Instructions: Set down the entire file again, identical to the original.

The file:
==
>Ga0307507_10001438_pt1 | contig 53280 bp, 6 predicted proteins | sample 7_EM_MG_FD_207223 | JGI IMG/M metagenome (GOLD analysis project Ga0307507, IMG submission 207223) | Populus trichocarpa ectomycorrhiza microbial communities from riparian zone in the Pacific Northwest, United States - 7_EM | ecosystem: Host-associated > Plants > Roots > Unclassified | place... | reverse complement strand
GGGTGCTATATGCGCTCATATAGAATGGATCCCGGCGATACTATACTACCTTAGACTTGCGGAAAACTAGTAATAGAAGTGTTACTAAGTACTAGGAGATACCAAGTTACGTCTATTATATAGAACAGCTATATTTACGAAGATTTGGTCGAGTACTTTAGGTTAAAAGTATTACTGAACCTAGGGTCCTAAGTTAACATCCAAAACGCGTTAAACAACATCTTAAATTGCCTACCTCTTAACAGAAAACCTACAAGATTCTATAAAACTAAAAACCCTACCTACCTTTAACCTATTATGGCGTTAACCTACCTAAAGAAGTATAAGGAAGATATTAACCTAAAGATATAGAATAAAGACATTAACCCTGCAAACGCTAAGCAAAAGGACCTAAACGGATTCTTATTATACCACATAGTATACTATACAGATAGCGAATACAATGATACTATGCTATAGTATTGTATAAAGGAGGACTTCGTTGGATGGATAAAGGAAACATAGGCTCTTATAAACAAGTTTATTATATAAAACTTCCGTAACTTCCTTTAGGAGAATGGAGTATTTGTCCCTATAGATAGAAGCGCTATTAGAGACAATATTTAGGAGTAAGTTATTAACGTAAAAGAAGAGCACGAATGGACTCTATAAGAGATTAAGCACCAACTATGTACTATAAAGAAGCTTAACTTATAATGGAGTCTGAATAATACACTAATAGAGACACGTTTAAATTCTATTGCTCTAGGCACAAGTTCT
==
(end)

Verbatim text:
>Ga0307507_10001438_pt1 | contig 53280 bp, 6 predicted proteins | sample 7_EM_MG_FD_207223 | JGI IMG/M metagenome (GOLD analysis project Ga0307507, IMG submission 207223) | Populus trichocarpa ectomycorrhiza microbial communities from riparian zone in the Pacific Northwest, United States - 7_EM | ecosystem: Host-associated > Plants > Roots > Unclassified | place... | reverse complement strand
GGGTGCTATATGCGCTCATATAGAATGGATCCCGGCGATACTATACTACCTTAGACTTGCGGAAAACTAGTAATAGAAGTGTTACTAAGTACTAGGAGATACCAAGTTACGTCTATTATATAGAACAGCTATATTTACGAAGATTTGGTCGAGTACTTTAGGTTAAAAGTATTACTGAACCTAGGGTCCTAAGTTAACATCCAAAACGCGTTAAACAACATCTTAAATTGCCTACCTCTTAACAGAAAACCTACAAGATTCTATAAAACTAAAAACCCTACCTACCTTTAACCTATTATGGCGTTAACCTACCTAAAGAAGTATAAGGAAGATATTAACCTAAAGATATAGAATAAAGACATTAACCCTGCAAACGCTAAGCAAAAGGACCTAAACGGATTCTTATTATACCACATAGTATACTATACAGATAGCGAATACAATGATACTATGCTATAGTATTGTATAAAGGAGGACTTCGTTGGATGGATAAAGGAAACATAGGCTCTTATAAACAAGTTTATTATATAAAACTTCCGTAACTTCCTTTAGGAGAATGGAGTATTTGTCCCTATAGATAGAAGCGCTATTAGAGACAATATTTAGGAGTAAGTTATTAACGTAAAAGAAGAGCACGAATGGACTCTATAAGAGATTAAGCACCAACTATGTACTATAAAGAAGCTTAACTTATAATGGAGTCTGAATAATACACTAATAGAGACACGTTTAAATTCTATTGCTCTAGGCACAAGTTCT